You can’t see it, but it’s there.
Tiny, microplastic pollution is building beneath the surface of our oceans, rivers and lakes, and the clothes we wear are part of the reason why.
Some of today’s most popular synthetic fabrics ‒ such as nylon, polyester and spandex ‒ contain microplastics. When these garments are washed, small fabric fibers shed down the drain, pass through wastewater treatment plants and are discharged into waterways.
But the level of pollution could soon slow thanks to a team of College of Textiles students who have created a method to test microfiber release of fabrics.
“Our test method could be given to [textile] suppliers to figure out how to design better fabrics that minimize microfiber release,” said textile technology student Emma Jenio.
Jenio is part of a senior design course in the Department of Textile Engineering, Chemistry and Science. The course matches student teams with companies, who challenge the students to solve a relevant industrial or research problem. Working with sponsoring companies under guidance of Textiles faculty members, the students have two semesters to create a solution.
This year, several of the two dozen senior design projects focus on sustainability, addressing issues from pollution and waste reduction to sustainable product design.
“Sustainability is such a relevant thing now in the textile industry,” said textile technology student Hannah Parey, whose team worked with Patagonia to design the microfiber testing process.
Smarter Fabric, Products
The team that Griffin Prufer is part of has been working with Kaneka Corporation’s new biodegradable fiber to develop a functional textile. The team has tested agriculture uses with hopes that the fiber can replace some of the conventional products that cause chemical or plastic pollution.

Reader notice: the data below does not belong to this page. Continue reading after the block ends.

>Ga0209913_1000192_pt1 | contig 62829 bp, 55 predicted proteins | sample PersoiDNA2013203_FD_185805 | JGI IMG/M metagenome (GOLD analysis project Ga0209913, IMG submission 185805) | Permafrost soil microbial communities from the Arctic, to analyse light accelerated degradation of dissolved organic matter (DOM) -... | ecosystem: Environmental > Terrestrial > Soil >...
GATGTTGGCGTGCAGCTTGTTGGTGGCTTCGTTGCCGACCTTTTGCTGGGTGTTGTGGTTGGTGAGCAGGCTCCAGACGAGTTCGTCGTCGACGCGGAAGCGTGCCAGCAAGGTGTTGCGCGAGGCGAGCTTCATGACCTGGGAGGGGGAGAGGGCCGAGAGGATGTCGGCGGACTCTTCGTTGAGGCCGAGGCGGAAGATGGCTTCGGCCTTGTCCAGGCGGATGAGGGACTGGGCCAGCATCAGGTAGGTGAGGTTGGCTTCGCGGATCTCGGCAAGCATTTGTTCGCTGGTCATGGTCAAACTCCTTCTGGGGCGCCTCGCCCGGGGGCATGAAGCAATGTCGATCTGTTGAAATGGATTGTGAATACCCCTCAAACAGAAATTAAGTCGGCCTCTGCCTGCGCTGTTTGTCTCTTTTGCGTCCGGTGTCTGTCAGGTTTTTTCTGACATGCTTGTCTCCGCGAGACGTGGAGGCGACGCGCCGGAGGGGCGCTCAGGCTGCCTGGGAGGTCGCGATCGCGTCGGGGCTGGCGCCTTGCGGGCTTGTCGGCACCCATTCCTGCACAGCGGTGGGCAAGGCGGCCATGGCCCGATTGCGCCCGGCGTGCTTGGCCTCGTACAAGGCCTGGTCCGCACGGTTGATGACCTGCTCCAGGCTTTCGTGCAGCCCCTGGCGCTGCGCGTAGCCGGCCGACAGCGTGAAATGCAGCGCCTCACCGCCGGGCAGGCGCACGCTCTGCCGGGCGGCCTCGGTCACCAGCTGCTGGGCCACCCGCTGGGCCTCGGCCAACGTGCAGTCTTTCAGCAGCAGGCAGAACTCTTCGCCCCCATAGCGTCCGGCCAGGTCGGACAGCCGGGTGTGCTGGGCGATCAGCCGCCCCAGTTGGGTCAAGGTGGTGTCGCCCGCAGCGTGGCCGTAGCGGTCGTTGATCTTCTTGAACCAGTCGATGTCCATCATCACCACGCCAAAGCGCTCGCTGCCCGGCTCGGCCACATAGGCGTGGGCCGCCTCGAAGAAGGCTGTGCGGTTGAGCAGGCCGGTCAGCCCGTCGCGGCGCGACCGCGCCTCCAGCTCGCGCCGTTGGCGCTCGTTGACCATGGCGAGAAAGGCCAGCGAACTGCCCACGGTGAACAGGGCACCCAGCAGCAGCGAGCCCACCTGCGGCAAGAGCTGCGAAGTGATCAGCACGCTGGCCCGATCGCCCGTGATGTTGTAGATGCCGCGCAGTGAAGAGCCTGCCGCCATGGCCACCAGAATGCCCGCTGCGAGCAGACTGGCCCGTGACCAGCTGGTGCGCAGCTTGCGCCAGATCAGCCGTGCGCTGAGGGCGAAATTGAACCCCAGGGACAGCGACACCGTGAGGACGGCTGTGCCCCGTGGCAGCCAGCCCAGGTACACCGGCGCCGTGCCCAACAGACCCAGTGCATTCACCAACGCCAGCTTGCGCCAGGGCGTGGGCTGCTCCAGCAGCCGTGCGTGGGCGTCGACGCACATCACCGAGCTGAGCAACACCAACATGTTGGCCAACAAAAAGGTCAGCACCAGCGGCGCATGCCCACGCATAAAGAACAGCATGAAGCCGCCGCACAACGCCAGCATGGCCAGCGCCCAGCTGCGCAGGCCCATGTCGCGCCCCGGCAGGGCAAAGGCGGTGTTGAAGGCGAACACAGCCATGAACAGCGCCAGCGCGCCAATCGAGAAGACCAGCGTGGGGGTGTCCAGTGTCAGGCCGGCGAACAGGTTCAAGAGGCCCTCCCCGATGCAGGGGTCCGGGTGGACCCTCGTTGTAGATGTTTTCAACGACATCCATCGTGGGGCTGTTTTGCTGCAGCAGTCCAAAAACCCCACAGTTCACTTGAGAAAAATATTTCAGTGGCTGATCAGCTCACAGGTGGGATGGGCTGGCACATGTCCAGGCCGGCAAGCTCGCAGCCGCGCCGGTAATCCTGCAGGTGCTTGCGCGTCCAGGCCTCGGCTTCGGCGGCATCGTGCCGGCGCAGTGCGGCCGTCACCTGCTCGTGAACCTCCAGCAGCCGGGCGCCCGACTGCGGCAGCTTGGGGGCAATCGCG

“Something needs to be done about plastic pollution. So far, [this fiber] is pretty promising,” said Prufer, who is majoring in textile engineering.
Another fabric with sustainable potential belongs to the team working with Hanesbrands to design a bio-inspired shirt that’s free of chemical finishes.
“Biomimicry is taking something from nature and imitating it in a man-made product,” said textile technology student Maggie Swaim. “We are trying to make an athletic shirt that wicks [sweat] through the structure of the shirt instead of with [chemical] finishes.”
There’s also a team developing sensor technology for conference room chairs at the City of Raleigh, which could use the data to optimize energy savings when sensors detect unoccupied rooms.
A More Sustainable Future
For textile engineering and textile technology students, senior design is the capstone experience that propels them into industry. This hands-on experience prepares them for the workplace environment and, for many students, provides the opportunity to innovate with sustainability in mind.
“Figuring out sustainability is a challenge, and it’s worth it,” Jenio said.